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In this tutorial , where are the following values coming from?

  • password (OBF:1vny1zlo1x8e1vnw1vn61x8g1zlu1vn4)
  • keyPassword (OBF:1u2u1wml1z7s1z7a1wnl1u2g)
  • trustPassword (OBF:1vny1zlo1x8e1vnw1vn61x8g1zlu1vn4)
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3 Answers 3

up vote 5 down vote accepted

The passwords prefixed with OBF: come from Jetty's own system for obfuscating passwords. There is more documentation here: http://wiki.eclipse.org/Jetty/Howto/Secure_Passwords

Note that this is obfuscated and not encrypted. It just prevents a human from reading it quickly:

In some cases such as keystore passwords and digest authentication, the system must retrieve the original password, which requires the obfuscation method. The drawback of the obfuscation algorithm is that it protects passwords from casual viewing only.

You could put them in clear too, it wouldn't change much.

In this case, the password, keyPassword and trustPassword are respectively the passwords for the key store, the key password (that should be optional if it's the same as the key store password) and the trust store password. These are the ones you set when you create these keystores.

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2  
Why was this so difficult for the original documenters to put down in the aforementioned link in the original question? Seriously, this caused me untold amounts of hassle--and still does! I upvoted this response because someone has pointed out the source of the "OBF" business used in the configuration, but I still don't know where these passwords come from. Is this something I supplied? I have no idea. –  Sonny Jul 8 '12 at 17:52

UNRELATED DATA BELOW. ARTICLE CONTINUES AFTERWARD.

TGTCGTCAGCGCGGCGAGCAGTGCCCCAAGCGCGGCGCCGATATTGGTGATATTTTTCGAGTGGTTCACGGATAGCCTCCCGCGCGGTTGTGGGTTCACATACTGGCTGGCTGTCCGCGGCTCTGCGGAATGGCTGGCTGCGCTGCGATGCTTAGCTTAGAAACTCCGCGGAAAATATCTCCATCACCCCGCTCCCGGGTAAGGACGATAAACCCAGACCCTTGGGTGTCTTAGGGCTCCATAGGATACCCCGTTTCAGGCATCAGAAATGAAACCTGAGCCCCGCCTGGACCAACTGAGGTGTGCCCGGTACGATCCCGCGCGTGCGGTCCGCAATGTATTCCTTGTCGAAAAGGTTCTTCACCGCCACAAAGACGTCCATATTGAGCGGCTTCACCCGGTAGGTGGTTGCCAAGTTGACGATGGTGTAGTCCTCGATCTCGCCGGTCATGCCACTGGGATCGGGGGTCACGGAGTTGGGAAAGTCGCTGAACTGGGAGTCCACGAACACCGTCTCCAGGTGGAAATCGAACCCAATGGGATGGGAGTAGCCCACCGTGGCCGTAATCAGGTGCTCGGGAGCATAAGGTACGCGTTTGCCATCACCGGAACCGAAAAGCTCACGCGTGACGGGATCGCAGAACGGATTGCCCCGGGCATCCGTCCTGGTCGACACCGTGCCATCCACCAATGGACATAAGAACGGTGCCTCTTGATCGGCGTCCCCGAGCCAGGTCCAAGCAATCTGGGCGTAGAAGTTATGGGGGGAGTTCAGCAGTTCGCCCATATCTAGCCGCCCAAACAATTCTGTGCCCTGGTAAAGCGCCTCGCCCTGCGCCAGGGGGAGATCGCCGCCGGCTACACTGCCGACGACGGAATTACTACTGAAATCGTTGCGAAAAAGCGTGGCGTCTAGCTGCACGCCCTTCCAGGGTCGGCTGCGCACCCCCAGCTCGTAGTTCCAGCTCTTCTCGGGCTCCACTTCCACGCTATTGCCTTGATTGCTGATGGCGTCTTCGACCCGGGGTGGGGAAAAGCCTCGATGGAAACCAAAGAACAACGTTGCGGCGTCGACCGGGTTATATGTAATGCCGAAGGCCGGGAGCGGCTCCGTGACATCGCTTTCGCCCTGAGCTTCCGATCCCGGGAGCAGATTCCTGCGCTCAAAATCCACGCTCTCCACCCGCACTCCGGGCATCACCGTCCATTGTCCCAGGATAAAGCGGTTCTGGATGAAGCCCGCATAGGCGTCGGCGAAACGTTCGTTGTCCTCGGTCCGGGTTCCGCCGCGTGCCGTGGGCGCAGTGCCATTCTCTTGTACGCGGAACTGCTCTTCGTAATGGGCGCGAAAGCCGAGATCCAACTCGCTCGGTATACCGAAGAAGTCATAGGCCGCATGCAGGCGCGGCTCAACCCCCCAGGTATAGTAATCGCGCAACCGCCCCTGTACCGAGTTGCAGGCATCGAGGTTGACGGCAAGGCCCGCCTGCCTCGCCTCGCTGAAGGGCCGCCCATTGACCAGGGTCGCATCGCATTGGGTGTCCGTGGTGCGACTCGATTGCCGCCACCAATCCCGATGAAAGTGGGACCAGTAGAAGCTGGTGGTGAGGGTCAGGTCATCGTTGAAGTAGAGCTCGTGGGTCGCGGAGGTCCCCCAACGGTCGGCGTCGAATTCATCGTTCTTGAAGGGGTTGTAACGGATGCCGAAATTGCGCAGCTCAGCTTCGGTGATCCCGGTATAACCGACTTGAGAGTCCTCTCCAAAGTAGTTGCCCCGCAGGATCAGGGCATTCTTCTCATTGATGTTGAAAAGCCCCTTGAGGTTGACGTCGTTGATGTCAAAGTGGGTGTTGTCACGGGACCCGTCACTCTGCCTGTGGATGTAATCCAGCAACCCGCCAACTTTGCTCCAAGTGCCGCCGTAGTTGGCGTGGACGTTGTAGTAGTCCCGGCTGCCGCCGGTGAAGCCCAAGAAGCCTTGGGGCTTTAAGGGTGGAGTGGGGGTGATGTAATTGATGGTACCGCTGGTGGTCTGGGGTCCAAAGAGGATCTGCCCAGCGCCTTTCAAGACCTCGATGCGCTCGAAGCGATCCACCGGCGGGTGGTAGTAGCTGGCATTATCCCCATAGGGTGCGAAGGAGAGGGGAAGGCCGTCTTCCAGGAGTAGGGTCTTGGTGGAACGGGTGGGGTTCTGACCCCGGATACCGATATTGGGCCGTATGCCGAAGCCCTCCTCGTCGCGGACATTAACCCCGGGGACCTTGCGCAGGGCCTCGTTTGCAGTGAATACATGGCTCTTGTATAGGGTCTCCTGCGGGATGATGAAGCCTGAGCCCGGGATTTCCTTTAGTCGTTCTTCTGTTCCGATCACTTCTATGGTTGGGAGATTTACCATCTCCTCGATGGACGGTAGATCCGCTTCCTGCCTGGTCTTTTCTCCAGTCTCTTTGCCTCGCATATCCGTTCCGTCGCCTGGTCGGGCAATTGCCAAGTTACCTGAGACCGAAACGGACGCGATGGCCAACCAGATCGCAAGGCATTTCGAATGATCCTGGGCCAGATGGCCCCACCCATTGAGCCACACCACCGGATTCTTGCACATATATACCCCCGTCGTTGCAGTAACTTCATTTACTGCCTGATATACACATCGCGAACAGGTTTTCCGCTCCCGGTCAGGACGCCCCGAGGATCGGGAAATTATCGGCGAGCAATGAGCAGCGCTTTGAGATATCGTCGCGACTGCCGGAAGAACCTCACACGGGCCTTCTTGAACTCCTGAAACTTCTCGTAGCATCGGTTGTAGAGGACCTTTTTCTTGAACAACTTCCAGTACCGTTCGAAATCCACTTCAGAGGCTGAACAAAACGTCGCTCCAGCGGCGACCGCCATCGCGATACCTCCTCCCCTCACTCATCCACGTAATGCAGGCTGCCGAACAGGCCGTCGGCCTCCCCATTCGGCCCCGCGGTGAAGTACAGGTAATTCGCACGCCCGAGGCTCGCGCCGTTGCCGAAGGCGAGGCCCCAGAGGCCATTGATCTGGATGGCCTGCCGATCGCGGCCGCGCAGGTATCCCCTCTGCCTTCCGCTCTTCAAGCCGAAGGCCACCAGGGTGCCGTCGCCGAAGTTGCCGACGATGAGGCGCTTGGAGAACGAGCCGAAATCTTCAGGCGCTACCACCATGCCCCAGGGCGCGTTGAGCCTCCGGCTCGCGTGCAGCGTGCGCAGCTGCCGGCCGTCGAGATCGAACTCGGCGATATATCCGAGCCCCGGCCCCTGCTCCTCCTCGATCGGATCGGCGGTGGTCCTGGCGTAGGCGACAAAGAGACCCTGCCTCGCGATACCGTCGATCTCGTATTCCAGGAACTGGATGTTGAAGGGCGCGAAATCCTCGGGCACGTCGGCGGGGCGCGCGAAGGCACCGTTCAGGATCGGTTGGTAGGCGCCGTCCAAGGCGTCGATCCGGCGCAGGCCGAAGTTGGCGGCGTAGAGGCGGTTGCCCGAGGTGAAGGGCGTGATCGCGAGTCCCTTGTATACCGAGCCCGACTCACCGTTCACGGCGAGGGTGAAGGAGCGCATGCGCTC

2  
It is possible to search the Jetty source codes to find out the passwords before the obfuscation. It took me some time the other day, so just in case someone needs it... In this case the passwords in the open-text are: "storepwd" -> "OBF:1vny1zlo1x8e1vnw1vn61x8g1zlu1vn4" and "keypwd" -> "OBF:1u2u1wml1z7s1z7a1wnl1u2g". –  Jiri Patera Aug 10 '12 at 14:25

This was driving me kind of crazy too. Here's a script that you can use to generate the various passwords. The script works with this particular version of jetty: jetty-hightide-8.1.10.v20130312, but can be modified through the JETTY_VER variable.

jetty-passwd.sh

#!/bin/bash

# url: http://wiki.eclipse.org/Jetty/Howto/Secure_Passwords
# set -x

if [ $# -ne 2 ]; then
  echo -e "\nUSAGE: `basename $0`: <user> <password>\n";
  exit 0;
fi

JETTY_VER=8.1.10.v20130312
JETTY_HOME=/opt/jetty-hightide-$JETTY_VER
java -cp $JETTY_HOME/lib/jetty-util-${JETTY_VER}.jar org.eclipse.jetty.util.security.Password $1 $2

example run

% ./jetty-passwd.sh me blah
blah
OBF:1t2x1toq1to41t39
MD5:6f1ed002ab5595859014ebf0951522d9
CRYPT:me/DjMjPzbKG.
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Someone (ack_ of the Norn Iron Hacker Scene) made a Python script to reverse the Jetty password obfuscation. Useful when you need to export the keystore to other programs.

# Jetty Deobfuscation Tool

import sys

def d_jetty(ct):

    pt = ""
    b = bytearray(len(ct)/4)
    i=0

    for x in b:

        t = ct[i:i+4]
        i0 = int(t,36)
        i1 = i0 / 256
        i2 = i0 % 256
        x = (i1+i2-254)/2
        pt+=chr(x)
        i+=4

    return pt



if (len(sys.argv) == 2):
    raw_ct = sys.argv[1]
else:
    print "Jetty Deobfuscation Tool v1.0"
    print "./jdt <string>"
    exit(0)

print d_jetty(raw_ct)
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